- In the Star Trek novel Spock's World, T'Theliah goes on a Roaring Rampage of Revenge with her Psychic Powers when her husband Mahak is killed by her captors.
- In The Following, Mallory Hodge is inspired to join Joe Carroll's crime spree after her boyfriend Lance gets killed during the bookstore attack.
- Inverted in Alias, where Sidney discovers that she's working for a terrorist group after they kill her fiancee, which they do after she tells him that she works for the CIA (which is what she thought SD-6 was a part of). She works as a Double Agent with the real CIA to take SD-6 down.
- The short-lived TV show The Red Widow had the main character try to keep her family safe after her smuggler husband is murdered in front of their house. Part of this involves finding out who murdered her husband and stopping that person from doing more harm to her family.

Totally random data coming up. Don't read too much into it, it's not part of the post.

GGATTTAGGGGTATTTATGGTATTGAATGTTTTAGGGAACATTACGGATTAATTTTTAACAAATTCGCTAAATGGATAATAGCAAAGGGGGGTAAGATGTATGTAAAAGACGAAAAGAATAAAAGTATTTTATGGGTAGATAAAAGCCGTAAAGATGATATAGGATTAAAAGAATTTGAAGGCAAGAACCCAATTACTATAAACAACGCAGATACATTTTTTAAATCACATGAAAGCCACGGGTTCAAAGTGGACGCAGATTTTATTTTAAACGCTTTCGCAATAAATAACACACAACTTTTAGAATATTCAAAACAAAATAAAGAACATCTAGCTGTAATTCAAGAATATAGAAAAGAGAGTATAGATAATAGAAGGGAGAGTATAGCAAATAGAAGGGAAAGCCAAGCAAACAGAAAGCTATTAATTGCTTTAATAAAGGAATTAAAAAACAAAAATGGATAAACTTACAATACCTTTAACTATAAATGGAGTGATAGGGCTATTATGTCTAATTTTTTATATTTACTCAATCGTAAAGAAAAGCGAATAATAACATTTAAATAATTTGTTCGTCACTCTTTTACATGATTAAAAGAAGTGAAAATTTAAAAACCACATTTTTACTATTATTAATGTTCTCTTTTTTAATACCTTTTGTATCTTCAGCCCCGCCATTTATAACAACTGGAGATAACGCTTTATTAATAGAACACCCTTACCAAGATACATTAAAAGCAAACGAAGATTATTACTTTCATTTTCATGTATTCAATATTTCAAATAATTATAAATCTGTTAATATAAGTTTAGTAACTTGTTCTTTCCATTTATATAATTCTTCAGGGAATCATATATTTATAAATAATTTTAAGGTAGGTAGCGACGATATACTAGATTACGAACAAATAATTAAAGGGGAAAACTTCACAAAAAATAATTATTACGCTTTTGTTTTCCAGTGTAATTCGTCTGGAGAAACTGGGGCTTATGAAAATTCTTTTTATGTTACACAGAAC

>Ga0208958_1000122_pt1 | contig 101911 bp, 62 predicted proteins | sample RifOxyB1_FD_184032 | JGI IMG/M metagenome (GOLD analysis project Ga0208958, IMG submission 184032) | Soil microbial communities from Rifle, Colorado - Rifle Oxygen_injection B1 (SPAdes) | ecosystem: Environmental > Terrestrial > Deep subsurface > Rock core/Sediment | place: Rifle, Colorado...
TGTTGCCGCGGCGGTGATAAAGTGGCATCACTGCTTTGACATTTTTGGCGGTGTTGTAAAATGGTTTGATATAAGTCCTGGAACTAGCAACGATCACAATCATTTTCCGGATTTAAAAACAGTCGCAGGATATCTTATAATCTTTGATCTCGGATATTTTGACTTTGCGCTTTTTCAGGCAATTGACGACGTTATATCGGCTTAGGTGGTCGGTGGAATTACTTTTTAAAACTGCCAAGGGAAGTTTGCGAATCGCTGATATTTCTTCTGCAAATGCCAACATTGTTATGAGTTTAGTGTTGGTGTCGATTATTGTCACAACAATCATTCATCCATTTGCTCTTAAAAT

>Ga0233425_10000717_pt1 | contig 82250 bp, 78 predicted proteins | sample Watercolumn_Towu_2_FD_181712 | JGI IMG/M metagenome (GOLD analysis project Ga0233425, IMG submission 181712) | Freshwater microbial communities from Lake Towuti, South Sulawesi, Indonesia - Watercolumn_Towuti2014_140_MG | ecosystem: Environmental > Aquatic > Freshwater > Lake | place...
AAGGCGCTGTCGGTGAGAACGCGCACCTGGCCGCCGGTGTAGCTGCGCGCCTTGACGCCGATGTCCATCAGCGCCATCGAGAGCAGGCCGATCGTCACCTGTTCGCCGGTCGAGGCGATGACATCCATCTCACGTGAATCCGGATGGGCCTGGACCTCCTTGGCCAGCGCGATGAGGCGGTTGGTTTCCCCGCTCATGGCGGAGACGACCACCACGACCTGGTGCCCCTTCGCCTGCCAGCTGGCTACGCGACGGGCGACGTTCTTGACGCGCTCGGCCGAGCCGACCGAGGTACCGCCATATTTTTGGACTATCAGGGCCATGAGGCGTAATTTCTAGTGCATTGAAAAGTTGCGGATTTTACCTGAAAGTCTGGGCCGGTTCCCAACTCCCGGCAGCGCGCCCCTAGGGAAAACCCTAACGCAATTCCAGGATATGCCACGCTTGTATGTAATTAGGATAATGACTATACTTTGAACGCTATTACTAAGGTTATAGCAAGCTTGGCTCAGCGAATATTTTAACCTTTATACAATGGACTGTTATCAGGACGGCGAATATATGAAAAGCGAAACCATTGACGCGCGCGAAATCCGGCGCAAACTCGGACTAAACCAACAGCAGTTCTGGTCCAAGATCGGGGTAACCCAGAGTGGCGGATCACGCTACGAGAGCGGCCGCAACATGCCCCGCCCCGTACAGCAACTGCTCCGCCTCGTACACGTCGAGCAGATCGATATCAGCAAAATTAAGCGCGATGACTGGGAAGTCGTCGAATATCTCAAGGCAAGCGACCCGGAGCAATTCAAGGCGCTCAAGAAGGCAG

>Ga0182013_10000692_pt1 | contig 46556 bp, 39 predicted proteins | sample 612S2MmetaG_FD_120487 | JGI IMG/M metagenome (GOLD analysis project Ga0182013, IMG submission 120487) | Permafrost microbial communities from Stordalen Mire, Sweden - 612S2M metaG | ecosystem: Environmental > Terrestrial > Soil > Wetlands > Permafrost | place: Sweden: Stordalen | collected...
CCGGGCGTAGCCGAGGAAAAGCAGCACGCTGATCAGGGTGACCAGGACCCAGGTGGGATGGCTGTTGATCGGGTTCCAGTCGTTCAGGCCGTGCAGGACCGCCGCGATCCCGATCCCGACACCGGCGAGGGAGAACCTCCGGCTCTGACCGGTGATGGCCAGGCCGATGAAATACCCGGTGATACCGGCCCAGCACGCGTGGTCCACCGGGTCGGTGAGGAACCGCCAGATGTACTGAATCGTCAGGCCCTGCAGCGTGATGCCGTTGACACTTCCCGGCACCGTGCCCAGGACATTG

- In 24: Live Another Day, the Big Bad is Margot Al-Harazi, a British-born shahid widow seeking revenge against President Heller for the drone strike that killed her husband.
- As the fighting between Russia and the Chechen separatist groups has dragged on, traditional "martyrs" (young, devout Muslim men without histories of sinful behavior) have become harder for the Chechen separatists to find. Thus, the recruiters have increasingly turned to the widows of previous martyrs. Since these women are usually young and have usually been left at home, they're seen as close enough to the ideal of martyrdom that their deaths could be seen as "righteous" or "holy". These women are called shahidka (from the Arabic shahid, or "witness".)